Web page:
Earl Morrall was the
He left his mark on NFL history by stepping in for two future Hall of Fame quarterbacks —
"All Earl ever did was win games for me, whether it was as a starter or coming off the bench," said legendary Miami coach
Morrall, who had been in failing health for some time and reportedly suffered from Parkinson's disease, died Friday in Fort Lauderdale, Fla. He was 79.
Born May 17, 1934, in Muskegon, Mich., Earl Edwin Morrall was a star in football, basketball and baseball in high school, earning a football scholarship to Michigan State. He led the Spartans to a victory over UCLA in the 1954 Rose Bowl.
A first-round pick by San Francisco in 1956, Morrall played for six teams in a career that spanned 21 seasons. He did far more than hold a clipboard, throwing for 20,809 yards and 161 touchdowns, and winning the NFL's Most Valuable Player award in 1968 when he filled in for the injured Unitas for an entire season.
But Morrall is best known for his contribution to the 1972 Dolphins, who lost Griese to leg and ankle injuries in the fifth game of that season. Morrall stepped in and helped the 4-0 team win its next 10 games to finish the regular season 14-0. His numbers weren't eye-popping — he threw for 11 touchdowns during that span — but he was a steady hand for a running team that leaned heavily on backs Larry Csonka and Mercury Morris.
"If you lose
In the 1972 playoffs, Morrall guided Miami to a victory over Cleveland but was replaced by Griese after the Dolphins fell behind to Pittsburgh in the AFC title game. When Miami prevailed to advance to the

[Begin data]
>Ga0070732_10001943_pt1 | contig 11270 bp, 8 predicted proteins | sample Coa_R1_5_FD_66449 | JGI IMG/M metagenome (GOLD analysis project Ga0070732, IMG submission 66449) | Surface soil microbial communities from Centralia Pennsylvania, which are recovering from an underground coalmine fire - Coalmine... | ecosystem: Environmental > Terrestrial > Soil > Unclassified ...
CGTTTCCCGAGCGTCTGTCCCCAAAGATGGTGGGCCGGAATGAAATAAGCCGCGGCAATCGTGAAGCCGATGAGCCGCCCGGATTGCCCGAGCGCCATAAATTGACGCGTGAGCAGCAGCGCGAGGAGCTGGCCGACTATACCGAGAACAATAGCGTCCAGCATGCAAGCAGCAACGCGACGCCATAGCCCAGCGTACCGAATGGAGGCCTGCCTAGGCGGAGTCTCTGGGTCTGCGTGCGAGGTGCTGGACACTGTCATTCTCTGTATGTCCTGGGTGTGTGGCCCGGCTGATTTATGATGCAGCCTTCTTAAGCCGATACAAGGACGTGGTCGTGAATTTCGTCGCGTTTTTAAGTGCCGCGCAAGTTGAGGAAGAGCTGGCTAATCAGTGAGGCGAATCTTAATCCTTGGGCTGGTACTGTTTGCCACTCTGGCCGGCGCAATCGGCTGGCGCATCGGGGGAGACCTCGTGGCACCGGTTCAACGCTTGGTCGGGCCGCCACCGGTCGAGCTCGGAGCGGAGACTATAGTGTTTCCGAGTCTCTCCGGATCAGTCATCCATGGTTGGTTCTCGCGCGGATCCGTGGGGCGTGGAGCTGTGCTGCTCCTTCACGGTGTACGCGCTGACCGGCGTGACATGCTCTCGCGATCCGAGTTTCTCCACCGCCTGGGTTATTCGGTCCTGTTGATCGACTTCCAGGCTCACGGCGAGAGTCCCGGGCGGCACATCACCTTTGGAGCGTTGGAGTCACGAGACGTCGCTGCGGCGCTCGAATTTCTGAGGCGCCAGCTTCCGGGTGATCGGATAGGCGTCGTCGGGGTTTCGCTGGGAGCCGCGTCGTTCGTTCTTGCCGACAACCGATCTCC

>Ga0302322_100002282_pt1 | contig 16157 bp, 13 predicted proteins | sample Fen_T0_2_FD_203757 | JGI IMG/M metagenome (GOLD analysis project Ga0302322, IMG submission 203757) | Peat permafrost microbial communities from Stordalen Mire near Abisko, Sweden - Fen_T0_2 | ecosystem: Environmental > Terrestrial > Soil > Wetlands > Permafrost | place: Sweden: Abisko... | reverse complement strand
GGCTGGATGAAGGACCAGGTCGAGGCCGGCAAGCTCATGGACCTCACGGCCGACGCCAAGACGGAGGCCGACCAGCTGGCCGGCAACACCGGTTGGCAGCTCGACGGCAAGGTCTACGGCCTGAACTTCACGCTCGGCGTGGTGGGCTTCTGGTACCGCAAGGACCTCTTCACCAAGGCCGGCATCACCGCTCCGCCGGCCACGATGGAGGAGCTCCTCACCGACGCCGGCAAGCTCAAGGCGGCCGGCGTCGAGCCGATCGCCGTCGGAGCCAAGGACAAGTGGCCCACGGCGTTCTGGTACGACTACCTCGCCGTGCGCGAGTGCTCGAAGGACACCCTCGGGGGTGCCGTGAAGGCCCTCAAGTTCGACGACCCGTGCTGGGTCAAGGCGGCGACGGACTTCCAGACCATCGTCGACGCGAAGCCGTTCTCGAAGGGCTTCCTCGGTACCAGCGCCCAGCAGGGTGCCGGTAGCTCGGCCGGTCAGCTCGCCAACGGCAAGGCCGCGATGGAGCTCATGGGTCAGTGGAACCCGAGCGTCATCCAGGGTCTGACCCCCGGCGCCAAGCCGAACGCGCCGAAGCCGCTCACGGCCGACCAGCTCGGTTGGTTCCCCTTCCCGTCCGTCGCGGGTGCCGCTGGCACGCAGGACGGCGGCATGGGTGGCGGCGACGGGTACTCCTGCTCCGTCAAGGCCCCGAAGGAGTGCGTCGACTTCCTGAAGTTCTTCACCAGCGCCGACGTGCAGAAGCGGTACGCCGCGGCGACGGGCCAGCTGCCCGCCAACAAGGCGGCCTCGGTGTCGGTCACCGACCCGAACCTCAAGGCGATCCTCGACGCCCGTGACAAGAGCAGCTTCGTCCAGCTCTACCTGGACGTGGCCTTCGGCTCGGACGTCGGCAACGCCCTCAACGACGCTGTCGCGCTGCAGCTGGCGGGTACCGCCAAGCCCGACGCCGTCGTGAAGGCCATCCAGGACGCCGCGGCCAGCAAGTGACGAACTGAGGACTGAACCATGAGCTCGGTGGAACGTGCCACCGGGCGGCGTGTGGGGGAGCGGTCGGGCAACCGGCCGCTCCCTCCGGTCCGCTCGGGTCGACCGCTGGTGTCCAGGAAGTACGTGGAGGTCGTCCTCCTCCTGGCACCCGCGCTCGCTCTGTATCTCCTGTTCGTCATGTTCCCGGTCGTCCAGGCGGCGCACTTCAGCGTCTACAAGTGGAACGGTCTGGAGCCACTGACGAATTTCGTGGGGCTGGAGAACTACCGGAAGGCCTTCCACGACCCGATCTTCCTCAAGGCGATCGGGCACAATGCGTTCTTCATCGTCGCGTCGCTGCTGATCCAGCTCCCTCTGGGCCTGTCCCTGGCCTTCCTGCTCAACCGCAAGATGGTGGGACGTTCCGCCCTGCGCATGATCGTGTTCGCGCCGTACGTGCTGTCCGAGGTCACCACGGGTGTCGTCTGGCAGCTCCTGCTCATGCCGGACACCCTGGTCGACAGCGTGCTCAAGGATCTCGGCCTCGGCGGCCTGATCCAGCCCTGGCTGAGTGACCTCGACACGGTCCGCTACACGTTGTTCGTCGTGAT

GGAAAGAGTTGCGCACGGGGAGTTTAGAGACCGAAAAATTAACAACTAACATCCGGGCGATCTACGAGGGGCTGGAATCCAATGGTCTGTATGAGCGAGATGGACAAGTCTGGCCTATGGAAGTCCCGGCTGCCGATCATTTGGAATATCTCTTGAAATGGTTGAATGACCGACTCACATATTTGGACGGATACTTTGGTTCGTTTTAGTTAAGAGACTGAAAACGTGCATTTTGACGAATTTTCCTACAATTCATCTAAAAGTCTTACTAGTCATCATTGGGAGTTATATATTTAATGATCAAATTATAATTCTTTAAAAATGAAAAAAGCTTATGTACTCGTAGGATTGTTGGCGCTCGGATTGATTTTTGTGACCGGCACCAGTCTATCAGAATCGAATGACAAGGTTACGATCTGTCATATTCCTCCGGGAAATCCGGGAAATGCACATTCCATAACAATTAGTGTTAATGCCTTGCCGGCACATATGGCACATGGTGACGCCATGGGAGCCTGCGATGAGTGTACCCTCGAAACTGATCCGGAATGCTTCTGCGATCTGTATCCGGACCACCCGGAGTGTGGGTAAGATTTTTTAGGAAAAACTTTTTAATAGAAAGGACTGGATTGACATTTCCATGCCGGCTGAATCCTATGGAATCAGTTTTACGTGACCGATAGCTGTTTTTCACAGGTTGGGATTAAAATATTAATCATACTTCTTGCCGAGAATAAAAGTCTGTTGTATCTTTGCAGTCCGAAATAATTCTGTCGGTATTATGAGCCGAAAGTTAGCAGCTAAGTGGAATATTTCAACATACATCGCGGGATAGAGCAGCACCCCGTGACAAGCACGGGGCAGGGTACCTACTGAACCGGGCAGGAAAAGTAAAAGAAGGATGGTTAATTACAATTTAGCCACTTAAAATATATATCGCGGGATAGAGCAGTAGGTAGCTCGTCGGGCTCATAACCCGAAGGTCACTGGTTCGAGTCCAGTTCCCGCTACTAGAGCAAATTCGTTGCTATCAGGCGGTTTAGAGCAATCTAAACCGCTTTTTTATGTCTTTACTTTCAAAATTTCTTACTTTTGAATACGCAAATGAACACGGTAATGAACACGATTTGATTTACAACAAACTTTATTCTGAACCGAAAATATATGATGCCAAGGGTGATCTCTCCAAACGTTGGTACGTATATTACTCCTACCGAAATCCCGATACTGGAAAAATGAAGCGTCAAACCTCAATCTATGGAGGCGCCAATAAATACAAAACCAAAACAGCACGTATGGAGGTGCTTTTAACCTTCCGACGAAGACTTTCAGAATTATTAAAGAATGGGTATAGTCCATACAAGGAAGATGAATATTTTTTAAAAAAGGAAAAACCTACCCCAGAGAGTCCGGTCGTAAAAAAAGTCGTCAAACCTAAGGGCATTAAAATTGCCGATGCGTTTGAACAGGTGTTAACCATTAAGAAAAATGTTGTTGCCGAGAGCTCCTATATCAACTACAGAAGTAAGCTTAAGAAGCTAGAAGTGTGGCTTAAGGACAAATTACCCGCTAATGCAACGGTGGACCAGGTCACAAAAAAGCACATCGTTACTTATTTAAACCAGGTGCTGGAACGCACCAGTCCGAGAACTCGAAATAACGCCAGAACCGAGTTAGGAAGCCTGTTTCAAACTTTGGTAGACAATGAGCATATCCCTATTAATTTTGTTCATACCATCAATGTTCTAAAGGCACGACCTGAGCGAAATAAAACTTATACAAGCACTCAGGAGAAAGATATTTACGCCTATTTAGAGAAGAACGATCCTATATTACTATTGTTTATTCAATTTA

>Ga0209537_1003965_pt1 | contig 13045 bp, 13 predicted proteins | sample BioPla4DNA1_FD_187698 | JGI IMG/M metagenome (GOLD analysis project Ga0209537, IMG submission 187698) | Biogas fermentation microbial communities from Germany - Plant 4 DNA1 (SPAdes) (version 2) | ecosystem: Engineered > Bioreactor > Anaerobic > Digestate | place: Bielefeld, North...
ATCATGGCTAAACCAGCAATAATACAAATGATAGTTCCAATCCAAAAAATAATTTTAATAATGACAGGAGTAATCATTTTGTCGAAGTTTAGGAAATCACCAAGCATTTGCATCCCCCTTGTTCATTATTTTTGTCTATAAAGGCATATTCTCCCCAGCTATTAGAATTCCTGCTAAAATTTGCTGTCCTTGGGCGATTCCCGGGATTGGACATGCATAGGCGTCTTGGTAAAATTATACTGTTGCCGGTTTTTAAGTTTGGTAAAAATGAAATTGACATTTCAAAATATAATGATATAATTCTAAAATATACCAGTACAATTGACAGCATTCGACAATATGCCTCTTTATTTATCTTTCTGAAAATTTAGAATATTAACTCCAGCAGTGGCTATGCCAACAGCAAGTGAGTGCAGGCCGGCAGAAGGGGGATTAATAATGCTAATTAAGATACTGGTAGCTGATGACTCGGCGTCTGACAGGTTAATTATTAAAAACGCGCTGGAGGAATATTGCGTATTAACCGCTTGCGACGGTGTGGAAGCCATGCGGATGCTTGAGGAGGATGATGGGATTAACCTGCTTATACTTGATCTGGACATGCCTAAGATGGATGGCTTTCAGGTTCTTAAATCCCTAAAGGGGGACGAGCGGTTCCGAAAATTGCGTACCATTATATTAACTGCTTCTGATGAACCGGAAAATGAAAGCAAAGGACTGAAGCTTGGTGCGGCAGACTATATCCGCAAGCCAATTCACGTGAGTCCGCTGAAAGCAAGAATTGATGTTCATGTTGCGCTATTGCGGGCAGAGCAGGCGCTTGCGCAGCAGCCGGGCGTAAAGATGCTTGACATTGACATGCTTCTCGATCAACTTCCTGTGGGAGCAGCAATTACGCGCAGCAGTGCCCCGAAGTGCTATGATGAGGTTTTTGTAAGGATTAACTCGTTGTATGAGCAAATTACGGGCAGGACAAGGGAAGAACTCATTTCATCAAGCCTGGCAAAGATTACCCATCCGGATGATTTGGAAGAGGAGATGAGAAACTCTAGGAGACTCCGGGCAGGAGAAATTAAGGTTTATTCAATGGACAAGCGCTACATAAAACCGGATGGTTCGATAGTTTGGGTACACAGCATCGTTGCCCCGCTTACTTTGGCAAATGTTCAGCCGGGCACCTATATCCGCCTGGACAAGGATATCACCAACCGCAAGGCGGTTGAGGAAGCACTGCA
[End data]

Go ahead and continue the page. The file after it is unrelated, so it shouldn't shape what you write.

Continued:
"That probably had to be the toughest decision that I had to make in my coaching career," Shula told The Times in a phone interview. "Griese was our quarterback of the future. He got hurt, and Earl was brought in as a stopgap and did a great job. But thinking of the future of the team, I knew I had to go back to Bob.
"I called Earl in and told him what my thoughts were, and he said, 'Coach, I don't agree with it. But I'll be ready if and when you need me.' That says it all about what kind of guy he was."
That wasn't the first time Shula turned to Morrall to bail his football team out of a jam.
In 1968, when Shula was coach of the
In the Super Bowl, however, the upstart
Two years later — with Shula in Miami and Don McCafferty head coach of the
Like his buzz cut, which he kept into the 1970s when longer hair was in fashion, Morrall was a throwback to a older, strait-laced era.
"The thing to understand about Earl Morrall," Times columnist Jim Murray wrote, "is that it's not only a name, it's a description. Like a Horatio Alger hero, the name fits the character. He could be 'Ned Earnest,' or 'Peter Pluck,' or 'Ron Loyal,' but he's 'Earl Morrall.' "
Morrall is survived by his wife, Jane, sons Matthew and Mitchell; daughters Mardi Donahoe, Mindi Morrall-Ansley and Megan Leiti; and nine grandchildren.